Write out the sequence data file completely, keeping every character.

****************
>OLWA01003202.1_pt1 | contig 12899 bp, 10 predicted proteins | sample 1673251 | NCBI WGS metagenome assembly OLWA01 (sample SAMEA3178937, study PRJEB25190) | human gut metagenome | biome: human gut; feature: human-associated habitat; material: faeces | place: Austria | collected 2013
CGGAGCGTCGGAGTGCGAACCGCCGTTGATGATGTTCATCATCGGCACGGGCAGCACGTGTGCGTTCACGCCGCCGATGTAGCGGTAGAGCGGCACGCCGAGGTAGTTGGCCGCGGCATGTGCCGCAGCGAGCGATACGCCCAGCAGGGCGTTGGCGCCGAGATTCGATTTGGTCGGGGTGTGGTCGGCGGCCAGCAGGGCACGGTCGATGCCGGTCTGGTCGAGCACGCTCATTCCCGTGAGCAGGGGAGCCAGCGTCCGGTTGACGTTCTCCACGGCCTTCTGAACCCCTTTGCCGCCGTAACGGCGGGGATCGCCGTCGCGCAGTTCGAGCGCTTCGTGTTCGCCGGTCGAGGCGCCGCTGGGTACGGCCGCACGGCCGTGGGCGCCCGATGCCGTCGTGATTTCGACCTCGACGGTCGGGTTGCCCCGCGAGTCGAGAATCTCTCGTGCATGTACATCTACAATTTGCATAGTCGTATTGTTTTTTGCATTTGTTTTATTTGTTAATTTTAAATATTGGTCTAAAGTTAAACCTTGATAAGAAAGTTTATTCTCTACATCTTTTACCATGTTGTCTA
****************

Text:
>OLWA01003202.1_pt1 | contig 12899 bp, 10 predicted proteins | sample 1673251 | NCBI WGS metagenome assembly OLWA01 (sample SAMEA3178937, study PRJEB25190) | human gut metagenome | biome: human gut; feature: human-associated habitat; material: faeces | place: Austria | collected 2013
CGGAGCGTCGGAGTGCGAACCGCCGTTGATGATGTTCATCATCGGCACGGGCAGCACGTGTGCGTTCACGCCGCCGATGTAGCGGTAGAGCGGCACGCCGAGGTAGTTGGCCGCGGCATGTGCCGCAGCGAGCGATACGCCCAGCAGGGCGTTGGCGCCGAGATTCGATTTGGTCGGGGTGTGGTCGGCGGCCAGCAGGGCACGGTCGATGCCGGTCTGGTCGAGCACGCTCATTCCCGTGAGCAGGGGAGCCAGCGTCCGGTTGACGTTCTCCACGGCCTTCTGAACCCCTTTGCCGCCGTAACGGCGGGGATCGCCGTCGCGCAGTTCGAGCGCTTCGTGTTCGCCGGTCGAGGCGCCGCTGGGTACGGCCGCACGGCCGTGGGCGCCCGATGCCGTCGTGATTTCGACCTCGACGGTCGGGTTGCCCCGCGAGTCGAGAATCTCTCGTGCATGTACATCTACAATTTGCATAGTCGTATTGTTTTTTGCATTTGTTTTATTTGTTAATTTTAAATATTGGTCTAAAGTTAAACCTTGATAAGAAAGTTTATTCTCTACATCTTTTACCATGTTGTCTA